In Kiev, Biden Tells Russia To Pull Back

“It is time for Russia to stop talking and start acting—act on the commitments they made. We need to see these kinds of concrete steps,” Vice President Biden said in Kiev today. “Time is short in which to make progress.”

Biden is in Ukraine to meet with Ukrainian Prime Minister Arseniy Yatsenyuk and make a determination as to whether Russia is abiding by the terms of the pact they signed on Thursday in Geneva.

Under the agreement, Russia vowed to remove pro-Russian troops from government buildings in eastern Ukraine. As of this writing, it is not clear that they have done so or, for that matter, have any intention to do so.

In an interview for the Washington Post, Lally Weymouth spoke with Arsen Avakov, Ukraine’s internal affairs minster. Weymouth asked Avakov if he thought the Russians would actually release the government buildings.

It was clear from Avakov’s reply that the Ukrainian government isn’t holding out hope for a compromising Russia. When Weymouth pressed as to whether Ukraine has the means to take back the government buildings, Avakov said, “Yes, no doubt. We have special troops of the Interior Ministry called Jaguar and Omega. They are special troops trained to carry out such operations…But we have a priority that the peaceful citizens should not suffer.”

Official portrait of Vice President of the Uni...

Official portrait of Vice President of the United States . (Photo credit: Wikipedia)

The priority should always be that peaceful citizens do not suffer. But it is also clear that not much has changed since Thursday – or, in fact, since Russia took Crimea over a month ago.

Prime Minister Yatsenyuk had harsh words for Russia. He accused it as behaving “like an armed bandit.” Yatsenyuk continued, “Russia should stick to its international commitments and obligations. They should not behave as gangsters in the modern century.”

As I have argued in my work over the last few months, there is no reason to believe that the Russians will behave as anything but gangsters. The same messages of unity, peace and reconciliation have not proffered the type of results we have hoped. And they’re not going to.

Indeed, in a New York Times piece, Michael Gordon argued that we are witnessing a whole new era in Russian Military prowess in Eastern Ukraine.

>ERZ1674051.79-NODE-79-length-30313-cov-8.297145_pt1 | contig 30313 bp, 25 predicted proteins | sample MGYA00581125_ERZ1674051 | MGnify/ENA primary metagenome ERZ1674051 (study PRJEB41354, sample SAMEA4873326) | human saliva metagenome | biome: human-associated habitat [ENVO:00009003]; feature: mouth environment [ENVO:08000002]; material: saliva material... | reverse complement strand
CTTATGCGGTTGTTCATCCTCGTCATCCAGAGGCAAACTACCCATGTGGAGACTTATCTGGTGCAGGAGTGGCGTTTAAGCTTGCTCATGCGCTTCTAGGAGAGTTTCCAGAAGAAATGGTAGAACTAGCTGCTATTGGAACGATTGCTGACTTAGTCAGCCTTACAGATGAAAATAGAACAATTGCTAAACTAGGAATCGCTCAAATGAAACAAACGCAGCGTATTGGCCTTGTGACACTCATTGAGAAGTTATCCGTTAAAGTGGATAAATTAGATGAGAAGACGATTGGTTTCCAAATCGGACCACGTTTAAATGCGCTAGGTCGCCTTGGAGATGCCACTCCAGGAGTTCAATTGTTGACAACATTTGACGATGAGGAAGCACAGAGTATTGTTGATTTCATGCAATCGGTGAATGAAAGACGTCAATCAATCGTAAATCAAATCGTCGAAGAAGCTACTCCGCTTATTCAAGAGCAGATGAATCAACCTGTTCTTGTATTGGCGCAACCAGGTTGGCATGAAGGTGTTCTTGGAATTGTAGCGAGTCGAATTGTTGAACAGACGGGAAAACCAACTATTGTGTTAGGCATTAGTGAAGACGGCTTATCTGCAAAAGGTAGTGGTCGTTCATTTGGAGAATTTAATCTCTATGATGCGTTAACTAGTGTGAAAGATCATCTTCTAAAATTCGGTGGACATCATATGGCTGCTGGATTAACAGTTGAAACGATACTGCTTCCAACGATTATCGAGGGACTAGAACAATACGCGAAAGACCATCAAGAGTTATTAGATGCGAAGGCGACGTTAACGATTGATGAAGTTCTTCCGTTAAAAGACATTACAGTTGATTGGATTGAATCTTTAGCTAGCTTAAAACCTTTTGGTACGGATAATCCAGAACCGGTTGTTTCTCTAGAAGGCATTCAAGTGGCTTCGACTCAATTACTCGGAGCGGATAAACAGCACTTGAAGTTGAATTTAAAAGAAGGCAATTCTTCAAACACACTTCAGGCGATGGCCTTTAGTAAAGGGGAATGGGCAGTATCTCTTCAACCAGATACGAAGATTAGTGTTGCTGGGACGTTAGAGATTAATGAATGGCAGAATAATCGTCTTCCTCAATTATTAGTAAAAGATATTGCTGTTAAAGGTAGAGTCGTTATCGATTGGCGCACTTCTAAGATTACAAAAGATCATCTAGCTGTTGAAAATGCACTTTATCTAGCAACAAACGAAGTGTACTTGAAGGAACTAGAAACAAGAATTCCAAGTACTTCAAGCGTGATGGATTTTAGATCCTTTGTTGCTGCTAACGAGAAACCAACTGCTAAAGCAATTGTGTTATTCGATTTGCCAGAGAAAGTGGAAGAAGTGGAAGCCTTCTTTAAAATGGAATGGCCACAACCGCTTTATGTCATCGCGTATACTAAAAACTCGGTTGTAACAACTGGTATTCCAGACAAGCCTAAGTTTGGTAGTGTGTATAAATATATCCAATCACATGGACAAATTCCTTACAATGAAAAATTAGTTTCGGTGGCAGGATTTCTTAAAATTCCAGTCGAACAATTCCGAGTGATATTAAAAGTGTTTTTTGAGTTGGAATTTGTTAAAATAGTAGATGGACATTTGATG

While the notion of annexing Crimea is an old-fashioned one, Russia is a new, empowered force using all types of warfare at their disposal. This goes well beyond “boots on the ground” to include cyberwarfare, special operations and a modern propaganda campaign.

“It is a significant shift in how Russian ground forces approach a problem,” said James G. Stavridis, the retired admiral and former NATO commander. “They have played their hand of cards with finesse.”

Russian forces of today are a far cry from those that was saw in 2000 when they used artillery, airstrikes and surface-to-surface missiles to retake Grozny, the capital of Chechnya. Today, the priority is given to special forces, airborne and naval infantry.

“It is much more sophisticated, and it reflects the evolution of the Russian military and of Russian training and thinking about operations and strategy over the years,” said Stephen J. Blank, a former expert on the Russian military at the United States Army War College who is a senior fellow at the American Foreign Policy Council.

All this adds up to the fact that we are fighting an emboldened and well-equipped enemy with little more than words and tired rhetoric. The diplomatic route should always be the first option – I am not interested in conflict.

And though 58 percent of Americans say the United States should leave the Ukraine situation alone according to the latest Rasmussen numbers, this is not the time for the US to disengage. To be sure, we don’t want to repeat the same mistakes that we made in September when President Obama shied away from the conflict in Syria, a move that has proven to only strengthen Assad’s grip on the country.

Putin remains in the driver’s seat whether we are looking at eastern Ukraine or diplomatic conventions in Geneva. It’s time to take control.